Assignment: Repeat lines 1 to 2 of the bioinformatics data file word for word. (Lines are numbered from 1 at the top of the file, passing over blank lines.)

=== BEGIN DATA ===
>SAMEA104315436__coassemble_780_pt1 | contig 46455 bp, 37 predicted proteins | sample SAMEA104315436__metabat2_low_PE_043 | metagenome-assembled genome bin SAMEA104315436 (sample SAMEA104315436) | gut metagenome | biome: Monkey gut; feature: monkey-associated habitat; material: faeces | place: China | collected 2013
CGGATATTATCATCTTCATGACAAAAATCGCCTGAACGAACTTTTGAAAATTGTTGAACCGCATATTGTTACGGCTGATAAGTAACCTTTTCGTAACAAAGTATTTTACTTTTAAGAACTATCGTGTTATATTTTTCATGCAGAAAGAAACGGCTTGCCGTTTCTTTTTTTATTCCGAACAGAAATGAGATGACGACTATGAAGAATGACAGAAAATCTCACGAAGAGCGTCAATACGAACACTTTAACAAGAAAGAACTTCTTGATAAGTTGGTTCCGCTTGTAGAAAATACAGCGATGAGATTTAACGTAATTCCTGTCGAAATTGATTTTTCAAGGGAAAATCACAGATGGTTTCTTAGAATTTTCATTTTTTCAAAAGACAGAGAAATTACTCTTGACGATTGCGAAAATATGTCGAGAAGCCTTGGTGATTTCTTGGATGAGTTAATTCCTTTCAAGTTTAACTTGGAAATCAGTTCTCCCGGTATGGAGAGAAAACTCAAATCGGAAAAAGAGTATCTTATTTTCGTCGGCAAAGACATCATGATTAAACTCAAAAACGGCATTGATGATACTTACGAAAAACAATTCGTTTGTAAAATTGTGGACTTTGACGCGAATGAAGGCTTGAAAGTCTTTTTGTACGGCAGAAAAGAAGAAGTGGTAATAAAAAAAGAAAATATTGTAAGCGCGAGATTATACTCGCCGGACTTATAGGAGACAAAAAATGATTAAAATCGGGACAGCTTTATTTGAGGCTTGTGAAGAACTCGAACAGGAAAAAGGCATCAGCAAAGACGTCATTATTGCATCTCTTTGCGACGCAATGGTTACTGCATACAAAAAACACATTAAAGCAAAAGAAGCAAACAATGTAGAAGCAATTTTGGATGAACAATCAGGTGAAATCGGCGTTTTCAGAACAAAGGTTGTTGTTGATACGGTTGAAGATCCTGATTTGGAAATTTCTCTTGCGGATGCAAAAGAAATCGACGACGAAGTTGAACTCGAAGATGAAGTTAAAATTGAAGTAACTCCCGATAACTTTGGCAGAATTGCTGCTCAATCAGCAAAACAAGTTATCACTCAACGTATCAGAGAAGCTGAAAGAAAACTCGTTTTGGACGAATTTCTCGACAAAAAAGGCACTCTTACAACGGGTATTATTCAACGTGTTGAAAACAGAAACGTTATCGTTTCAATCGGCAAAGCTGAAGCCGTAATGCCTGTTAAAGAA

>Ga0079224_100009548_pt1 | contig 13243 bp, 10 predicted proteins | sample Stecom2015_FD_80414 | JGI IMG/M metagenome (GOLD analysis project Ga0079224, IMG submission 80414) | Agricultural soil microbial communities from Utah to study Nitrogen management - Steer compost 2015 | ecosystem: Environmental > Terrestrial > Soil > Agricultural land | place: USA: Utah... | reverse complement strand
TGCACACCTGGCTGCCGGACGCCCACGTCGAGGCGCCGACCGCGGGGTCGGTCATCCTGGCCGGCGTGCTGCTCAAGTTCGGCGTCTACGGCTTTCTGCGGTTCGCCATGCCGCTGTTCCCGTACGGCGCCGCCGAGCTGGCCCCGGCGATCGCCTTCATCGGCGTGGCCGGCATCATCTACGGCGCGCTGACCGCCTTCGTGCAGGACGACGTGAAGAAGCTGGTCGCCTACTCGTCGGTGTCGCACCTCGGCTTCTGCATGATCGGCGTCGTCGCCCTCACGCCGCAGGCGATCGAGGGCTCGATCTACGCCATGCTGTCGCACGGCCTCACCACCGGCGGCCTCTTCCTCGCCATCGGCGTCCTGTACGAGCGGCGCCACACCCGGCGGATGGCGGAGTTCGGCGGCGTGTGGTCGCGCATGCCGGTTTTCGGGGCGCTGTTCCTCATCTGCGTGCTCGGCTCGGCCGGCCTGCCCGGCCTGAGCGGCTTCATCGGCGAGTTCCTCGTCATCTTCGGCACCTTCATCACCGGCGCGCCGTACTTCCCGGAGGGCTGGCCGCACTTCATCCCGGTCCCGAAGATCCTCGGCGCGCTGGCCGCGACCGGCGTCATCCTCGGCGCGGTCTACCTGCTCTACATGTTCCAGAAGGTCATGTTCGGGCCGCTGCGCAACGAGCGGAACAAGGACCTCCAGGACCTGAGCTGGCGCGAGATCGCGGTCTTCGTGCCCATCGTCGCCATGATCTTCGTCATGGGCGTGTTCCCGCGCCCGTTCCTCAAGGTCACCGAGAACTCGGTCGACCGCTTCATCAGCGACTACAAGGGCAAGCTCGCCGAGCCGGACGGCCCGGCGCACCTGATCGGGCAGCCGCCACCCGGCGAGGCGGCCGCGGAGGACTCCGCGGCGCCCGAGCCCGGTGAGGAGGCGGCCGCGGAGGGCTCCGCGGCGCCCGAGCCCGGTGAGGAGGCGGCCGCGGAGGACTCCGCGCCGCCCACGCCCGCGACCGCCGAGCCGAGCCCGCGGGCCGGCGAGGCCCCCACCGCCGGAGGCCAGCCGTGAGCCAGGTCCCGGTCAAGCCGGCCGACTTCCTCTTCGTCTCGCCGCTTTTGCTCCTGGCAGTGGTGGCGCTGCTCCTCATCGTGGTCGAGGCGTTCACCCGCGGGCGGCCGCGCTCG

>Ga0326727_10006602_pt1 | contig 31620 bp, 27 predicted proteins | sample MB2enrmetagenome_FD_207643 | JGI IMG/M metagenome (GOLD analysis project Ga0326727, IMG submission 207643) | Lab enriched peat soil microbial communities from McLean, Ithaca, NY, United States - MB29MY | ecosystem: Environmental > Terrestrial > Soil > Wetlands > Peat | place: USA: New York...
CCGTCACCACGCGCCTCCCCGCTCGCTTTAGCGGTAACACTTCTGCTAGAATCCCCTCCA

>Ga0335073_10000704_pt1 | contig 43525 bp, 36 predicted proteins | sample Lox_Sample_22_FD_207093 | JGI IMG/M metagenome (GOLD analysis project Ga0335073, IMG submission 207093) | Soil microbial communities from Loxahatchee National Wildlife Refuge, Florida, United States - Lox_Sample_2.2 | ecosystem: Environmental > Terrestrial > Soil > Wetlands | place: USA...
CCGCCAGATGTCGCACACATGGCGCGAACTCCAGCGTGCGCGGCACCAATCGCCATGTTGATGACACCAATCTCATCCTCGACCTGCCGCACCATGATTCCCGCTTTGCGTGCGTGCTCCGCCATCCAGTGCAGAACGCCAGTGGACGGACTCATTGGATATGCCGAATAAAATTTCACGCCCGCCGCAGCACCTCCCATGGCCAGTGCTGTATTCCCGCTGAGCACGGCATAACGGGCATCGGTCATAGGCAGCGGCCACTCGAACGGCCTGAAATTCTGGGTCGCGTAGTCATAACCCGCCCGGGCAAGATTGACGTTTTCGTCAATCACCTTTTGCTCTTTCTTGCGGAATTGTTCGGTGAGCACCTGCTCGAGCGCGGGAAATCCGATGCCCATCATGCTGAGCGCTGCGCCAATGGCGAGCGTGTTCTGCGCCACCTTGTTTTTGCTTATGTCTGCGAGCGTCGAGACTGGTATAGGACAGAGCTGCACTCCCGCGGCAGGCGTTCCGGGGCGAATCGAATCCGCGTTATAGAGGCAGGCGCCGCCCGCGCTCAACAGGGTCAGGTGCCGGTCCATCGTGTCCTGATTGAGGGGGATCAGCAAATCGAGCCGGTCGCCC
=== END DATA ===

>SAMEA104315436__coassemble_780_pt1 | contig 46455 bp, 37 predicted proteins | sample SAMEA104315436__metabat2_low_PE_043 | metagenome-assembled genome bin SAMEA104315436 (sample SAMEA104315436) | gut metagenome | biome: Monkey gut; feature: monkey-associated habitat; material: faeces | place: China | collected 2013
CGGATATTATCATCTTCATGACAAAAATCGCCTGAACGAACTTTTGAAAATTGTTGAACCGCATATTGTTACGGCTGATAAGTAACCTTTTCGTAACAAAGTATTTTACTTTTAAGAACTATCGTGTTATATTTTTCATGCAGAAAGAAACGGCTTGCCGTTTCTTTTTTTATTCCGAACAGAAATGAGATGACGACTATGAAGAATGACAGAAAATCTCACGAAGAGCGTCAATACGAACACTTTAACAAGAAAGAACTTCTTGATAAGTTGGTTCCGCTTGTAGAAAATACAGCGATGAGATTTAACGTAATTCCTGTCGAAATTGATTTTTCAAGGGAAAATCACAGATGGTTTCTTAGAATTTTCATTTTTTCAAAAGACAGAGAAATTACTCTTGACGATTGCGAAAATATGTCGAGAAGCCTTGGTGATTTCTTGGATGAGTTAATTCCTTTCAAGTTTAACTTGGAAATCAGTTCTCCCGGTATGGAGAGAAAACTCAAATCGGAAAAAGAGTATCTTATTTTCGTCGGCAAAGACATCATGATTAAACTCAAAAACGGCATTGATGATACTTACGAAAAACAATTCGTTTGTAAAATTGTGGACTTTGACGCGAATGAAGGCTTGAAAGTCTTTTTGTACGGCAGAAAAGAAGAAGTGGTAATAAAAAAAGAAAATATTGTAAGCGCGAGATTATACTCGCCGGACTTATAGGAGACAAAAAATGATTAAAATCGGGACAGCTTTATTTGAGGCTTGTGAAGAACTCGAACAGGAAAAAGGCATCAGCAAAGACGTCATTATTGCATCTCTTTGCGACGCAATGGTTACTGCATACAAAAAACACATTAAAGCAAAAGAAGCAAACAATGTAGAAGCAATTTTGGATGAACAATCAGGTGAAATCGGCGTTTTCAGAACAAAGGTTGTTGTTGATACGGTTGAAGATCCTGATTTGGAAATTTCTCTTGCGGATGCAAAAGAAATCGACGACGAAGTTGAACTCGAAGATGAAGTTAAAATTGAAGTAACTCCCGATAACTTTGGCAGAATTGCTGCTCAATCAGCAAAACAAGTTATCACTCAACGTATCAGAGAAGCTGAAAGAAAACTCGTTTTGGACGAATTTCTCGACAAAAAAGGCACTCTTACAACGGGTATTATTCAACGTGTTGAAAACAGAAACGTTATCGTTTCAATCGGCAAAGCTGAAGCCGTAATGCCTGTTAAAGAA